Mardi Gras New Orleans 2011
All right, you're going to New Orleans for Mardi Gras in 2011, but are you really going to Mardi Gras, or are you just sticking around for the beads and booze on Bourbon Street? There's a lot more to a true New Orleans Mardi Gras experience than the tourist-heavy French Quarter, and many locals would say that if you just stick around there, you're not really a part of Mardi Gras at all. So whether you're going for just Fat Tuesday ("Mardi Gras" in English) or all of Carnival, here's what you need to know.
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Mardi Gras New Orleans 2011 - Where To Stay
Once you've got your flight booked, you're going to want to pick a place to stay in relaxed, Basin City style. Of course, your mileage may vary depending on your budget, and how hard you plan on partying from night to night, but for the discerning traveler, New Orleans offers a bevy of terrific historic hotels both in the Quarter and the outlying neighborhoods. My personal favorite is The Columns, an elegant antebellum-style hotel built in 1883 in the Garden District. Get up for their famous "Jazz Brunch" on Sundays and be sure to go down to their Victorian Lounge for a nightcap before you head up to your room. The hotel is right off the Charles Avenue streetcar line, so you can reap the benefits of being away from the people traffic and still reach most parade routes.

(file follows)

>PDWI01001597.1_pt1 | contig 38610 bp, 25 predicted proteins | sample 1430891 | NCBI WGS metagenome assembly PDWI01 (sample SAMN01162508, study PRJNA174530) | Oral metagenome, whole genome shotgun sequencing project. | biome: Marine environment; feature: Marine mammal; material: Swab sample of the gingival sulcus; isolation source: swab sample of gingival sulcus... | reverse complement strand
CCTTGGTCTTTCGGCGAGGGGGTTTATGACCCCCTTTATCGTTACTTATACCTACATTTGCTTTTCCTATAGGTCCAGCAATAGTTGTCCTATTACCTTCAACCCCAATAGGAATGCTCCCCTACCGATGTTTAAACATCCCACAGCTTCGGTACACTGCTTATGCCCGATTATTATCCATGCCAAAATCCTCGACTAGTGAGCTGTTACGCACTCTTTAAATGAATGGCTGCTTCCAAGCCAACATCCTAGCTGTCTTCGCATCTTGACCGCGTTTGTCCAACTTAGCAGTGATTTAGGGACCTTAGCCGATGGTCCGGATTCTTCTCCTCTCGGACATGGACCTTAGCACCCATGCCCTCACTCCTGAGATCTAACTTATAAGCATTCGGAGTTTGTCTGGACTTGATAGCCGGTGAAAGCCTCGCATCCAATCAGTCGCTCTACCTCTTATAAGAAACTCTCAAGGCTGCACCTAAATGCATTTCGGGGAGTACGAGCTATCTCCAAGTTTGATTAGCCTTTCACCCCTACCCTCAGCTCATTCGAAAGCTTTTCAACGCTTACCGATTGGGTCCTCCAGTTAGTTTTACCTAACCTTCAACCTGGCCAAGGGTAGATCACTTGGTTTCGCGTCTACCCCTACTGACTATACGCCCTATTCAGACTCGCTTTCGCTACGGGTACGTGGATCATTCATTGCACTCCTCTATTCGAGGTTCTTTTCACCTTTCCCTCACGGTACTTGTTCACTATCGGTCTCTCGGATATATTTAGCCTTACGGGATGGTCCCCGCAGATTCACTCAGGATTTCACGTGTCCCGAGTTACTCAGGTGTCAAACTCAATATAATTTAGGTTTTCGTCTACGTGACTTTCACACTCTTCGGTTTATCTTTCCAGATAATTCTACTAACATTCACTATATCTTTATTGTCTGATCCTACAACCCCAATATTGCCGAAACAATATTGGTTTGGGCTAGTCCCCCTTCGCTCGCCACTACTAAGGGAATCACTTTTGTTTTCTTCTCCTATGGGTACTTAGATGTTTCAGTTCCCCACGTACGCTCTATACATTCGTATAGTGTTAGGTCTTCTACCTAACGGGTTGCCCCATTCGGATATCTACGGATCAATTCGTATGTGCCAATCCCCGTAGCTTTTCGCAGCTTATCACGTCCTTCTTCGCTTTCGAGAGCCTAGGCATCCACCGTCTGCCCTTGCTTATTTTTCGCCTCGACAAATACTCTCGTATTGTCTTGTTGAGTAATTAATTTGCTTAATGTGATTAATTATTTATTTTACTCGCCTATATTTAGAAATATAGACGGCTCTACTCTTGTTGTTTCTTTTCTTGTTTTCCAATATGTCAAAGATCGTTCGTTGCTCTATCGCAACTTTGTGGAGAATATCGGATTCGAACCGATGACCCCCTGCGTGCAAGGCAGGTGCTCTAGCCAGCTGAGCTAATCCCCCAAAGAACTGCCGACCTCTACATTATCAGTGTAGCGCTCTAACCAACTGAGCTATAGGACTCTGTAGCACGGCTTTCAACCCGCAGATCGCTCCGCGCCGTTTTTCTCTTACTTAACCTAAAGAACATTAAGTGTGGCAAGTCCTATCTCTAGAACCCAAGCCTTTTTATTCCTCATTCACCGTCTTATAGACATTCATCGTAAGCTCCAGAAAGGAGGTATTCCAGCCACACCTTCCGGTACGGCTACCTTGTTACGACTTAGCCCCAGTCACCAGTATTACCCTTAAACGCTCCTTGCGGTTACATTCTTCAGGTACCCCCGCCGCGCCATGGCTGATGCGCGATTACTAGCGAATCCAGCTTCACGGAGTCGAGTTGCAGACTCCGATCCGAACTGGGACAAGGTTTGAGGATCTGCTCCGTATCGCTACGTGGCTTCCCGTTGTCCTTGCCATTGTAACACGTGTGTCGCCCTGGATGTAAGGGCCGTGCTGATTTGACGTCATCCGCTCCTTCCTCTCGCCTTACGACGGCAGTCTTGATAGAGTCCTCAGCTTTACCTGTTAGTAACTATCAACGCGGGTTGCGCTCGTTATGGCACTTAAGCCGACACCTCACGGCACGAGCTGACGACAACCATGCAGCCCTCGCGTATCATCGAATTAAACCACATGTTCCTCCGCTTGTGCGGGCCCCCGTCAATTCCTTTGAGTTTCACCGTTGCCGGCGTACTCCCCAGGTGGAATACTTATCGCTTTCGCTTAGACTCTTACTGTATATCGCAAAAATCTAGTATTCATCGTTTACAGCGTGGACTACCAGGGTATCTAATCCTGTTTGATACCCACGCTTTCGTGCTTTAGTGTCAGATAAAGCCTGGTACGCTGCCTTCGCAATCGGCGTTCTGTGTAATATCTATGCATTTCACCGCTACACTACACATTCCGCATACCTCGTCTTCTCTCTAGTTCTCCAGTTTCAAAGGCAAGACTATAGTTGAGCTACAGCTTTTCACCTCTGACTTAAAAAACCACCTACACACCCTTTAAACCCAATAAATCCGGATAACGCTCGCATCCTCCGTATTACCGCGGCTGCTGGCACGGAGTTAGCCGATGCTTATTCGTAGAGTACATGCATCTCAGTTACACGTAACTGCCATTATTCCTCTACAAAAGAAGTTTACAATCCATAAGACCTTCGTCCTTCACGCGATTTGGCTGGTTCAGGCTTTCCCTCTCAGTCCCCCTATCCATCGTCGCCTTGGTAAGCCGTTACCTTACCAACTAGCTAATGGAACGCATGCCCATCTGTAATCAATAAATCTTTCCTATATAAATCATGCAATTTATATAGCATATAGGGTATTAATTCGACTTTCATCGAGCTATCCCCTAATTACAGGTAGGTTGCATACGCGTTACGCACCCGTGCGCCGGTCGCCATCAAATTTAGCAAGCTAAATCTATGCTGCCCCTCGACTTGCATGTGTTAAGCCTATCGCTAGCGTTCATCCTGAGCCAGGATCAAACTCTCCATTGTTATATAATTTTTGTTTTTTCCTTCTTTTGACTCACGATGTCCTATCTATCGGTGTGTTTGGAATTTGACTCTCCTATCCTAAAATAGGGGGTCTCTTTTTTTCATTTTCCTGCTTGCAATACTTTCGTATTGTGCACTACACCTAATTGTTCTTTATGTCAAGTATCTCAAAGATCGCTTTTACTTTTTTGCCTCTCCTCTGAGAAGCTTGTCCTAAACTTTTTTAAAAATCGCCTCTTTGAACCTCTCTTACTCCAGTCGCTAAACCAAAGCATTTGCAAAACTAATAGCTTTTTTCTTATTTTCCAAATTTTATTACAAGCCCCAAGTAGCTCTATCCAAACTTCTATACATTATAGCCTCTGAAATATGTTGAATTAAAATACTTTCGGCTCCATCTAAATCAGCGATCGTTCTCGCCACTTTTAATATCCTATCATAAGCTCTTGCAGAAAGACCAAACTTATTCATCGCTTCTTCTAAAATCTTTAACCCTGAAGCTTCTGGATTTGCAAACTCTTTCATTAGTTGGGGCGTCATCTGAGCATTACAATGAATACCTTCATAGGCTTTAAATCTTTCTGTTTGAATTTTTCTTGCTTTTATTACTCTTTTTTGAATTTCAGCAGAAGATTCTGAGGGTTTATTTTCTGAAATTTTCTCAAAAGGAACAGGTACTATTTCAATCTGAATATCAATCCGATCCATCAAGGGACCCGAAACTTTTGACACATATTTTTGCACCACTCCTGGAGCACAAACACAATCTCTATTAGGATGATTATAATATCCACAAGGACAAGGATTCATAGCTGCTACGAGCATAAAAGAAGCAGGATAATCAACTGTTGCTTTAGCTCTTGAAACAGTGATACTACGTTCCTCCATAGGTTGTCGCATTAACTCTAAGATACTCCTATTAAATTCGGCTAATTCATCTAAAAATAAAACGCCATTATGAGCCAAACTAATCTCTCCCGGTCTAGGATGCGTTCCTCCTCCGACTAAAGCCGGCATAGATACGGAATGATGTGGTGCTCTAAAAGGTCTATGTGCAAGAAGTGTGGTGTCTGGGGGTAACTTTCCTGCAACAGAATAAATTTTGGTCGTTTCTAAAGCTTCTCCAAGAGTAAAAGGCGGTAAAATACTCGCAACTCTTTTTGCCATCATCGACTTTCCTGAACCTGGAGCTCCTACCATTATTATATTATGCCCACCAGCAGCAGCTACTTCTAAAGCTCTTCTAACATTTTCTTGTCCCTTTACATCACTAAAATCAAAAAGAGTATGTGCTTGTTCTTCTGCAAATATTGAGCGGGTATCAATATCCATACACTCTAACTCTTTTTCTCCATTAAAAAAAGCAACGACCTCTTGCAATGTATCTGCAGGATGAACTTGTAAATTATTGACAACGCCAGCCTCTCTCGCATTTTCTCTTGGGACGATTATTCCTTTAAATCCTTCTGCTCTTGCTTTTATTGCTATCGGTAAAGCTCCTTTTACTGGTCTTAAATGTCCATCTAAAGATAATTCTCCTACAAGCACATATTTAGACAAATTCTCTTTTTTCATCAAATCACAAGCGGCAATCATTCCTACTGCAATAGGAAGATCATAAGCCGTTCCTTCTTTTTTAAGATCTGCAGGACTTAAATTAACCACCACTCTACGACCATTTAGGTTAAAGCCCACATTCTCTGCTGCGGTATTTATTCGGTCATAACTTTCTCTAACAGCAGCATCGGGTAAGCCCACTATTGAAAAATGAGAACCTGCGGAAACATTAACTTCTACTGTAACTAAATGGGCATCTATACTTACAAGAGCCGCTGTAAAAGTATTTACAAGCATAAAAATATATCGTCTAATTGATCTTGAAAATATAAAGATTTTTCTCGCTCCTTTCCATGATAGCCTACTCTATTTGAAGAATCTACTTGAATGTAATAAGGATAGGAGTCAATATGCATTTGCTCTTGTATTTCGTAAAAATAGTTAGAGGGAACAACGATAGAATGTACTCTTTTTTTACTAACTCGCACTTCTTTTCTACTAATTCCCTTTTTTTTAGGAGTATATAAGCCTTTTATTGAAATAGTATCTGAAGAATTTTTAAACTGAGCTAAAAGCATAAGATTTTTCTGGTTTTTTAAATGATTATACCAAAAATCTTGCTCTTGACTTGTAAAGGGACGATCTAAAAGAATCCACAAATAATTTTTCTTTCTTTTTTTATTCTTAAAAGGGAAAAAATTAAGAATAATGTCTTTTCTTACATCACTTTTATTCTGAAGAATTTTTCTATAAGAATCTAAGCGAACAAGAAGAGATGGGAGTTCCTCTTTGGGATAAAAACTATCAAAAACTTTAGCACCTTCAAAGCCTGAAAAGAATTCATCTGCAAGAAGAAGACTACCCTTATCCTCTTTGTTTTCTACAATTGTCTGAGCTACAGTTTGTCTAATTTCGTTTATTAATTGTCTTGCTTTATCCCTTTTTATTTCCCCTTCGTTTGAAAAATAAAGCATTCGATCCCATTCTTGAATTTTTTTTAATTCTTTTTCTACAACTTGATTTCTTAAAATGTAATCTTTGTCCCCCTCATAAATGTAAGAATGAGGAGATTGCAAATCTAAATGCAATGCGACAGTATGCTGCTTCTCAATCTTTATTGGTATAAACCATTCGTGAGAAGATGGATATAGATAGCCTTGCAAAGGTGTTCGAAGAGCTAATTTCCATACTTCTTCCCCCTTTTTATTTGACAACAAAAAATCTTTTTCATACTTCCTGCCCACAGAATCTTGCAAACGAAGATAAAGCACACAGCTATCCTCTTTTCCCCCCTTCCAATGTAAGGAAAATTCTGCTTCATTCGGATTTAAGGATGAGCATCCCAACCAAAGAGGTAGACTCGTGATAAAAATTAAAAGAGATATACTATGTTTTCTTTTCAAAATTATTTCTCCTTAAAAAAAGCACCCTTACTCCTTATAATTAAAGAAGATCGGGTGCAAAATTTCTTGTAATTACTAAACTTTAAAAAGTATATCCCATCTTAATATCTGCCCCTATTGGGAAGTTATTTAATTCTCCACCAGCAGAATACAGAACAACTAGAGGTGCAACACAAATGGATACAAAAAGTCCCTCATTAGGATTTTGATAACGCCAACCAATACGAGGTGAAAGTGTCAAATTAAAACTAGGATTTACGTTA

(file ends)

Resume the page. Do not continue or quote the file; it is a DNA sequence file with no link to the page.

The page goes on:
See: Historic Mardi Gras Hotels
Mardi Gras New Orleans 2011 - What To Do
Speaking of parades, they're one of the single biggest reasons to go to Mardi Gras, so bring the skeptics. Even if you think you don't like parades, you must try to catch a few of the big ones on the Friday, Saturday, Sunday, and Monday before Mardi Gras. Parade societies, or "Krewes," spend most of the year and tens of thousands of dollars working on the floats, costumes, music, themes, and throws (baubles, beads, and gifts thrown from the floats) for their Mardi Gras show. You'll also see some incredible marching bands from around Louisiana and the best of the rest of the United States. It's easy to roll your eyes, but just wait: Those are some talented kids.
After the parades finish, it's time to check out the nightlife. Decatur, Frenchman, and Bourbon Streets are all known for their live music venues, though you can stumble onto some virtuoso brass or blues almost anywhere in the city. Ask for a recommendation from your hotel or a local and get your feet wandering; the depth of respect and joy for live music there is a big part of what makes New Orleans grand, and one of America's great cities.
See: Mardi Gras 2011 Parade Schedule